server.example.com: type A, class IN, addr 172.20.1.10
                Name: server.example.com
                Type: A (Host address)
                Class: IN (0x0001)
                Time to live: 1 hour
                Data length: 4
                Addr: 172.20.1.10
    
  4. The ASA undoes the translation of the destination address of the DNS response and forwards the packet to the client. Note that with DNS doctoring enabled, the Addr in the answer is rewritten to be the real address of the WWW server.

    No.     Time       Source         Destination     Protocol Info
    6       2.507191   172.22.1.161   192.168.100.2   DNS Standard query response 
                                                      A 10.10.10.10
    
    Frame 6 (94 bytes on wire, 94 bytes captured)
    Ethernet II, Src: Cisco_9c:c6:1f (00:0a:b8:9c:c6:1f), Dst: Cisco_c8:e4:00 
    (00:04:c0:c8:e4:00)
    Internet Protocol, Src: 172.22.1.161 (172.22.1.161), Dst: 192.168.100.2 
    (192.168.100.2)
    User Datagram Protocol, Src Port: domain (53), Dst Port: 50752 (50752)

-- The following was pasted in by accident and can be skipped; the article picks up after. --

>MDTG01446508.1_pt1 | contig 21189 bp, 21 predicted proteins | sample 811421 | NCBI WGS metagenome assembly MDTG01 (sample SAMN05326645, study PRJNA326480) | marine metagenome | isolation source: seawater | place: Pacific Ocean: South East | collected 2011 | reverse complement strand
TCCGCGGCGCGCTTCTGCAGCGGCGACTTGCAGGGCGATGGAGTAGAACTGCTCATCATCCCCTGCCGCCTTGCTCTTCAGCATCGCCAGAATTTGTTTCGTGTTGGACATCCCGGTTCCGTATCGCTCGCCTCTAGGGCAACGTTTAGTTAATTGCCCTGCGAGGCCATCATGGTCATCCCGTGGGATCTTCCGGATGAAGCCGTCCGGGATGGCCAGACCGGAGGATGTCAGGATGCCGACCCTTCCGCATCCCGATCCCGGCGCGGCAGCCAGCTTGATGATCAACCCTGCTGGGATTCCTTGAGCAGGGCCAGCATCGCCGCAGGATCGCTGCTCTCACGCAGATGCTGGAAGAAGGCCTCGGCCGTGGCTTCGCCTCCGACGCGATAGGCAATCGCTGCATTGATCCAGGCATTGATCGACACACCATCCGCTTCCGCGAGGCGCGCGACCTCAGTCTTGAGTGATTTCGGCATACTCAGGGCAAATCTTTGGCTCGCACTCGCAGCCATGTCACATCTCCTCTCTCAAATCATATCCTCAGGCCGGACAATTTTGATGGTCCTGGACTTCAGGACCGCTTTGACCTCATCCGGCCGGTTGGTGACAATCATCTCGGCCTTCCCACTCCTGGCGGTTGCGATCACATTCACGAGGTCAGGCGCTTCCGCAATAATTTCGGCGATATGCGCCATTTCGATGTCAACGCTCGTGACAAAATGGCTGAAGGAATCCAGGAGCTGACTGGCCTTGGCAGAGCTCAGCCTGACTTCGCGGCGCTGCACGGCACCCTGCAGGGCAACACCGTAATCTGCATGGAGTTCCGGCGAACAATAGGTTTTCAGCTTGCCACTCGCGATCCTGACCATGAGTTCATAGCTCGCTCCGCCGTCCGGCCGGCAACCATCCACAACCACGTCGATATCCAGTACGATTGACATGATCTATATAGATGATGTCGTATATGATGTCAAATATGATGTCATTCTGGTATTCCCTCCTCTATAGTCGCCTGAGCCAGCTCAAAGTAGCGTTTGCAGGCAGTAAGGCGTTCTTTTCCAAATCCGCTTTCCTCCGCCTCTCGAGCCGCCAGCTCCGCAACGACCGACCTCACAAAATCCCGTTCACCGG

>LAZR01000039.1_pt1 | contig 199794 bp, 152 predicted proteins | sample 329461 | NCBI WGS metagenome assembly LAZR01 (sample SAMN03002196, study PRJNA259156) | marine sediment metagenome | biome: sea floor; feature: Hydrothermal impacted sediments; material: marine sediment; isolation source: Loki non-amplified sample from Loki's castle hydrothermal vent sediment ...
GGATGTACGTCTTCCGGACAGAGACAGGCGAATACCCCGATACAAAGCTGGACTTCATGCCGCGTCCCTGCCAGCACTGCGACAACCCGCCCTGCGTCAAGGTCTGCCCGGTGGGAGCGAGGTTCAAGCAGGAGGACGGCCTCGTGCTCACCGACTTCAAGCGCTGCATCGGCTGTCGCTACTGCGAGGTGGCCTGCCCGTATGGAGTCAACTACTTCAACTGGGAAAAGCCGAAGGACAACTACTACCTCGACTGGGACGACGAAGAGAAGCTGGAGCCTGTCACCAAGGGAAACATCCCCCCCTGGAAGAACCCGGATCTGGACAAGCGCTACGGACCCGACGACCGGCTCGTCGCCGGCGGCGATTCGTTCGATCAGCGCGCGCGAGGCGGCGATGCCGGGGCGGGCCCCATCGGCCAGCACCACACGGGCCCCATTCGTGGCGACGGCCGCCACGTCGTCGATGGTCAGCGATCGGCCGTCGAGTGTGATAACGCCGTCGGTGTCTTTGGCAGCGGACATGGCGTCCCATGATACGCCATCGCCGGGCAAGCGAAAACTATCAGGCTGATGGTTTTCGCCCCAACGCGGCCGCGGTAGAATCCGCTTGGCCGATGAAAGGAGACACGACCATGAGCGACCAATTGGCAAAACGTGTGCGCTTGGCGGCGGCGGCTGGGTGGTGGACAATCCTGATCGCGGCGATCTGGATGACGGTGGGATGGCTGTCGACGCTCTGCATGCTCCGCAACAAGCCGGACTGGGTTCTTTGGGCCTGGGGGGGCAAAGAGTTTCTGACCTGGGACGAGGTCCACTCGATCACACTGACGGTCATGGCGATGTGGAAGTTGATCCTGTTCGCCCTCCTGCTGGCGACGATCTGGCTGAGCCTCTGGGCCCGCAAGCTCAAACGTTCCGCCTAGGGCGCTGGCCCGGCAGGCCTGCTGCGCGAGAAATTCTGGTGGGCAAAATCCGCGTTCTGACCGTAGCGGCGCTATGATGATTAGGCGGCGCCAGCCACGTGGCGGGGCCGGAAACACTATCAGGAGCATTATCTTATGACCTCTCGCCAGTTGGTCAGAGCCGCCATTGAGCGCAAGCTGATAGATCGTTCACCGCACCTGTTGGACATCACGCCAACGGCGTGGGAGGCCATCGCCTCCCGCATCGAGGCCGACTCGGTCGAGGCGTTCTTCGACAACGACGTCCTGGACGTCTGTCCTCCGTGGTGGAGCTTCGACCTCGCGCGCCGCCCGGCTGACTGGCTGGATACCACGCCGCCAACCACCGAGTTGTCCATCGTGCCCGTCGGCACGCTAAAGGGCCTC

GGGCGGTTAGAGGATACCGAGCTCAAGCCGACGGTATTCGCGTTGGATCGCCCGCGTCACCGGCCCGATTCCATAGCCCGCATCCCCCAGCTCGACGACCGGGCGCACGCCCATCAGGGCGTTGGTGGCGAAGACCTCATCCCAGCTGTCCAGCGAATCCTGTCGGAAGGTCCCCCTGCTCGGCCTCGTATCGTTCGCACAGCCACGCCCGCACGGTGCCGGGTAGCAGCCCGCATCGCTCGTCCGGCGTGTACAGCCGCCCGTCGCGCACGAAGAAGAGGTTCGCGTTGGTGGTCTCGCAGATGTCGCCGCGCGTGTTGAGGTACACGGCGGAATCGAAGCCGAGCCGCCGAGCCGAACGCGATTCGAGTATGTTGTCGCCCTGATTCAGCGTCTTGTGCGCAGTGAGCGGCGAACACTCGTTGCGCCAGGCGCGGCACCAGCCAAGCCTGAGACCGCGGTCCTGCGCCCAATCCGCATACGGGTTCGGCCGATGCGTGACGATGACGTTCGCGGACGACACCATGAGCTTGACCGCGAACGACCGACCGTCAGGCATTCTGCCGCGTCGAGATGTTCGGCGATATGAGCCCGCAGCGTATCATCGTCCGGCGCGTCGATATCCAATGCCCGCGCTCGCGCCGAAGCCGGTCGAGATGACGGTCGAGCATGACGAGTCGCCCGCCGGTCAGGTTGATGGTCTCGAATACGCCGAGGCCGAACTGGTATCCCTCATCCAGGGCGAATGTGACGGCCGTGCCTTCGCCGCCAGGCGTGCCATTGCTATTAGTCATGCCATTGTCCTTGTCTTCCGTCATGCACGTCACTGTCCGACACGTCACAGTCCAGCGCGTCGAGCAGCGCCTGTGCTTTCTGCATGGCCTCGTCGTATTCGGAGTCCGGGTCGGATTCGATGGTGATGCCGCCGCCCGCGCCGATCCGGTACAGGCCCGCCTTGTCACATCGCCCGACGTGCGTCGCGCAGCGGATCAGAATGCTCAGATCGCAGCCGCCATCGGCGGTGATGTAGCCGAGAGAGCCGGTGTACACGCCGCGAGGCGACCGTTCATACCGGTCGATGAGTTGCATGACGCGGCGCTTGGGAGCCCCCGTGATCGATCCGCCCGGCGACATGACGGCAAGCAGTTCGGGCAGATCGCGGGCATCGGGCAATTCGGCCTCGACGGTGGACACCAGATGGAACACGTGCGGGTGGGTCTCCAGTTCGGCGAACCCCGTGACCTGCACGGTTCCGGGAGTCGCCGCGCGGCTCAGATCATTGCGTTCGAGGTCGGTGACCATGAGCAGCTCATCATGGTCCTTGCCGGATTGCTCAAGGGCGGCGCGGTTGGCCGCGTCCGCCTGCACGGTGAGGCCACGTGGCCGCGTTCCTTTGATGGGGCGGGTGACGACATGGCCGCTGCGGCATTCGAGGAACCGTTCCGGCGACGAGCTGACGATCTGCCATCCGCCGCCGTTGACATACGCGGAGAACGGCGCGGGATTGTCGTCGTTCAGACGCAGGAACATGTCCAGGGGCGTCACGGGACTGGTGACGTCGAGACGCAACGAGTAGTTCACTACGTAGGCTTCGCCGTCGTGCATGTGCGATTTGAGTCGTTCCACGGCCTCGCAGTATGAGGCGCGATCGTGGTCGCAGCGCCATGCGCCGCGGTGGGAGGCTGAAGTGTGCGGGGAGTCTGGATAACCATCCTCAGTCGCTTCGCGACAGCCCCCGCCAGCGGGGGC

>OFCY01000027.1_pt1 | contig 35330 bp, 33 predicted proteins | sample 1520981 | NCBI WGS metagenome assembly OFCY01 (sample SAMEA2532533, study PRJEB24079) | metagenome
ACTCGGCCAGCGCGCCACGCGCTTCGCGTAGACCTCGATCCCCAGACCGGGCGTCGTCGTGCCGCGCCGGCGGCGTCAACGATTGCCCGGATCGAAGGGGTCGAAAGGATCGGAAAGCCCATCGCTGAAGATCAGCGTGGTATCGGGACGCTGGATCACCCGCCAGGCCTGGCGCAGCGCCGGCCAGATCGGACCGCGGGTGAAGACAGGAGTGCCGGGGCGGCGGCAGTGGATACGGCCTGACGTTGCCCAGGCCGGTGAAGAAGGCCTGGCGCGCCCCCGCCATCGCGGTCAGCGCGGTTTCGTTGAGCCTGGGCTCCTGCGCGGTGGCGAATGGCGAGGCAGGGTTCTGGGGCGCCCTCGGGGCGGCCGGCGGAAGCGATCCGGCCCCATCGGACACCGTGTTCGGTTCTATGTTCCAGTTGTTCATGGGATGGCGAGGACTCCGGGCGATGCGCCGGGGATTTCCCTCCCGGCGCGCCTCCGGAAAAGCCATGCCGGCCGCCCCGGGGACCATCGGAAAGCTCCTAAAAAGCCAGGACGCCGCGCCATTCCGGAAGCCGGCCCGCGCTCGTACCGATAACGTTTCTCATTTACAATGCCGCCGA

Domain Name System (response)
        [Request In: 5]
        [Time: 0.002182000 seconds]
        Transaction ID: 0x0004
        Flags: 0x8580 (Standard query response, No error)
        Questions: 1
        Answer RRs: 1
        Authority RRs: 0
        Additional RRs: 0
        Queries
            server.example.com: type A, class IN
                Name: server.example.com
                Type: A (Host address)
                Class: IN (0x0001)
        Answers
            server.example.com: type A, class IN, addr 10.10.10.10
                Name: server.example.com
                Type: A (Host address)
                Class: IN (0x0001)
                Time to live: 1 hour
                Data length: 4
                Addr: 10.10.10.10
    
  5. At this point, the client tries to access the WWW server at 10.10.10.10. The connection succeeds.

Final Configuration with the "dns" Keyword

This is the final configuration of the ASA to perform DNS doctoring with the dns keyword and three NAT interfaces.

Final ASA 7.2(1) Configuration
ciscoasa(config)#show running-config
: Saved
:
ASA Version 7.2(1)
!
hostname ciscoasa
enable password 9jNfZuG3TC5tCVH0 encrypted
names
dns-guard
!
interface Ethernet0/0
 nameif outside
 security-level 0
 ip address 172.20.1.2 255.255.255.0
!
interface Ethernet0/1
 nameif inside
 security-level 100
 ip address 192.168.100.1 255.255.255.0
!
interface Ethernet0/2
 nameif dmz
 security-level 50
 ip address 10.10.10.1 255.255.255.0
!
interface Management0/0
 shutdown